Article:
Studies have shown that accents in the West Riding (that is, mostly, modern West and South Yorkshire) are well-liked by the country and are associated with common sense, loyalty and reliability. In response to this, call centres have been increasingly located in this area. [cite web |url=http://www.bbc.co.uk/bradford/content/articles/2006/10/05/call_centre_feature.shtml |title="Can I help you!" |author=BBC Bradford and West Yorkshire |date=2006-10-05 |accessdate=2007-01-05 ]

Other northern English dialects include
* Geordie (spoken in Newcastle upon Tyne)
* Pitmatic (spoken in Durham and Northumberland)
* Scouse (spoken in Liverpool)
* Mackem (spoken in Sunderland)
* Mancunian (spoken in Manchester)
* Lancashire dialect and accent, which varies across the county.

Accent (pronunciation)

Some features of Yorkshire accents are general features of northern English accents. Many of these are listed in the northern English accents section on the English English page. For example Yorkshire speakers have short IPA2|a in words like "bath, grass, chance" as opposed to the long IPA| [ɑː] of Received Pronunciation (RP). Yorkshire accents tend to substitute IPA|/ʊ/ for RP IPA|/ʌ/, making pairs of words like "put" and "putt" homophones.

Most Yorkshire accents are non-rhotic, but rhotic accents do exist in some areas that border with Lancashire. Much of the East Riding is partially rhotic: a final r on a word, as in "letter, hour, quarter" would be pronounced in a rhotic manner, but an r mid-way through a word, as in "start, yard, burn" would be pronounced in a non-rhotic manner. [See the Welwick and Nafferton accents on the S.E.D. [http://www.collectbritain.co.uk/personalisation/object.cfm?uid=021SED00C908S47U00002C01] [http://www.collectbritain.co.uk/personalisation/object.cfm?uid=021SED00C908S47U00004C01] ]

Other features of pronunciation include:


* A final "y" is normally said as IPA| [i] although the Sheffield area is more likely to use IPA| [ɛ] .
* In some areas, especially in the southern half of Yorkshire, there is a tendency to pronounce the phoneme IPA|/aʊ/ (as in "mouth") as a monophthong IPA| [aː] , often represented with "ah", hence "dahn" for "down", "sahth" for "south". In these areas, the words "out" and "art" may be indistinguishable. [Several recordings in the [http://www.collectbritain.co.uk/collections/dialects/ English Accents and Dialects] collection show this feature, for example this [http://www.collectbritain.co.uk/personalisation/object.cfm?uid=021SED00C908S48U00002C01 Sheffield speaker] .]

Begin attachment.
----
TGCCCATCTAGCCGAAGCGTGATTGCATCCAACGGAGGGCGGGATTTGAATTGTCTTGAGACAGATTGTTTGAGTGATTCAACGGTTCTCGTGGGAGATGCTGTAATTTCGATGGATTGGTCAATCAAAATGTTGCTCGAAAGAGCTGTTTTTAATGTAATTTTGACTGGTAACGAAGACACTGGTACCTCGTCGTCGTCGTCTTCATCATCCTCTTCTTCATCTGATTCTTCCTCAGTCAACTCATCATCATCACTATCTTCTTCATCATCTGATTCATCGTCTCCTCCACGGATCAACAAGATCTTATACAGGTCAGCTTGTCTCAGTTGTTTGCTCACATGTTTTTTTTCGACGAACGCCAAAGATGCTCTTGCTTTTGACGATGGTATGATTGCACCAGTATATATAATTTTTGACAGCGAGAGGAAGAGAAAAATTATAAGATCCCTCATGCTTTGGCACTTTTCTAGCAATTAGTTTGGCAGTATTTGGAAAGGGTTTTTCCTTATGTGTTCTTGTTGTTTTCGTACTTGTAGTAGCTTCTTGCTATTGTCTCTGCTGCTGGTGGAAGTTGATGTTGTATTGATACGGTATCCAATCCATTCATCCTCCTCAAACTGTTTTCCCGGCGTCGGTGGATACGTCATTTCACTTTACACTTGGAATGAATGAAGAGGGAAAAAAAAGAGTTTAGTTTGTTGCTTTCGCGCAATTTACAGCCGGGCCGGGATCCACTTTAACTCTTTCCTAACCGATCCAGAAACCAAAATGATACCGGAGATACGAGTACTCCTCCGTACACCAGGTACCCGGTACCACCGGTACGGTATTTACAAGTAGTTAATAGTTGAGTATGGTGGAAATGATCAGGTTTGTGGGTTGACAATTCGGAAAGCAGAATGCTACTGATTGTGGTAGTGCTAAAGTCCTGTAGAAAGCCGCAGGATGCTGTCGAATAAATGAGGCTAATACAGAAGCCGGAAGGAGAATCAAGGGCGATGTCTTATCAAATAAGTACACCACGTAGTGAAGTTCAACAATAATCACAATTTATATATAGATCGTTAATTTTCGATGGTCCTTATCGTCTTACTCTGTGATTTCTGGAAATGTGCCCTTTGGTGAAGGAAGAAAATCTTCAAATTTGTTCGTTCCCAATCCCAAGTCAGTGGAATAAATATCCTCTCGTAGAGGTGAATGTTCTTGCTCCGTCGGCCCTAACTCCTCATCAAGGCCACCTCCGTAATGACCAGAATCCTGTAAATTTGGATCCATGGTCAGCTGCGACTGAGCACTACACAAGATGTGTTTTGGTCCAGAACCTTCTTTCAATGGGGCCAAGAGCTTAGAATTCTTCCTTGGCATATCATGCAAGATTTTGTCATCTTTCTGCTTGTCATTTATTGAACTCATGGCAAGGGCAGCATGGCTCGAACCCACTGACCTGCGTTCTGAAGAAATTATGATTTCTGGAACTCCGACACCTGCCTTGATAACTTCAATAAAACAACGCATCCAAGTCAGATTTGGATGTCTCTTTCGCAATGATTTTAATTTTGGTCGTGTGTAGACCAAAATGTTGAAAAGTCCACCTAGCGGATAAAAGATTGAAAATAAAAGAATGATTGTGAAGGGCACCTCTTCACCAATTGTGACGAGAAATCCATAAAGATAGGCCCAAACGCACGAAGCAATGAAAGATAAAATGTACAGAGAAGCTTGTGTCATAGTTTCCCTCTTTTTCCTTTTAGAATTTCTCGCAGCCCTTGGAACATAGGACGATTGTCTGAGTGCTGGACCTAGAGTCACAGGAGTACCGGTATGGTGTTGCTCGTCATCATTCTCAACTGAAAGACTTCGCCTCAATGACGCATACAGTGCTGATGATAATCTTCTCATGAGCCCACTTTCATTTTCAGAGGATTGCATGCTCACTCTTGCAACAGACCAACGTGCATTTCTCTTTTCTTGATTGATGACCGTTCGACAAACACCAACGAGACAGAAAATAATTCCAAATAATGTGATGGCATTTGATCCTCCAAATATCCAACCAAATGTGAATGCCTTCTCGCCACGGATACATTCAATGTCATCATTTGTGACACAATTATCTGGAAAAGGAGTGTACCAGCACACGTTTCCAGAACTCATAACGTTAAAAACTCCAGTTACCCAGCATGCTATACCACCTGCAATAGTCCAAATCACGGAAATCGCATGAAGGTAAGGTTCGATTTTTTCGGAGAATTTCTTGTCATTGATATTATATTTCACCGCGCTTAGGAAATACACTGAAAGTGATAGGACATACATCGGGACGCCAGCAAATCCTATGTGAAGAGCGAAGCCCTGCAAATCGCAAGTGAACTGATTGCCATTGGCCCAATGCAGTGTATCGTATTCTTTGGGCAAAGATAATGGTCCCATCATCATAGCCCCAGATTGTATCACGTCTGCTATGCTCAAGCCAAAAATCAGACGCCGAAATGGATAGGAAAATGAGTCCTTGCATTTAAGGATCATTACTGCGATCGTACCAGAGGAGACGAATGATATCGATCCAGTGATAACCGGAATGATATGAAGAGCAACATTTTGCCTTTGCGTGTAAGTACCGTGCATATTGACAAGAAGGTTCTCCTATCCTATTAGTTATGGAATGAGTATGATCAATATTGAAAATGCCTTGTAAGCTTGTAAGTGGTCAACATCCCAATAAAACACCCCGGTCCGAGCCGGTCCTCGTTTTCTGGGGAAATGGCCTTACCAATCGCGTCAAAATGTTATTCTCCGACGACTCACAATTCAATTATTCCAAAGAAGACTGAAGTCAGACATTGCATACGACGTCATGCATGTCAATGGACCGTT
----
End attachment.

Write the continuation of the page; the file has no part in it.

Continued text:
* Words such as "car, far, art, park," etc. have an IPA| [aː] sound, except in the few rhotic areas of Yorkshire.
* The phoneme IPA|/aɪ/ (as in "price") may also become a monophthong, IPA| [ɑː] or IPA| [aː] . For example, "five" becomes IPA| [fɑːv] , "price" becomes IPA| [prɑːs] . This is most common in the East Riding; it becomes less and less common as you go further west in Yorkshire.
* Many Yorkshire accents have an extra vowel phoneme compared with other accents such as RP, pronounced as a diphthong IPA| [ɛɪ] , used in words with "eigh" in the spelling, such as "eight" and "weight", which is then pronounced differently from "wait". See "Wait-weight merger vowels". Some words with "igh" in the spelling, like "night", can be pronounced with IPA|/iː/ (as in "fleece") instead of IPA|/aɪ/ (as in "price").
*In some Yorkshire accents, the word "right" can also be pronounced with the same IPA| [ɛɪ] as "weight", similar to an RP pronunciation of "rate". [For Sheffield, Alexander (2001) uses the spellings "leet" and "neet" for "light" and "night", but "reight" and "feight" for "right" and "fight".] The word "write" is usually pronounced as in RP, however. "Fight" can also be pronounced to rhyme with "weight".
* Another group of words where IPA| [ɛɪ] may turn up in some accents is in words with "ea" in the spelling derived from a Middle English IPA|/ɛ/ lengthened by Middle English open syllable lengthening, such as "eat", "meat" and "speak". In some accents, the three words "meet", "meat" and "team", which all have the same vowel IPA|/ɪi/ in RP, may have three different vowels, IPA| [iː] , IPA| [ɛɪ] and IPA| [ɪə] respectively. [See Wakelin (1977), p90, for details. For Sheffield, Alexander (2001) uses the spellings "eight" and "meight" for "eat" and "meat", but "creeam" and "teeam" for "cream" and "team". See also "Meet-meat merger".]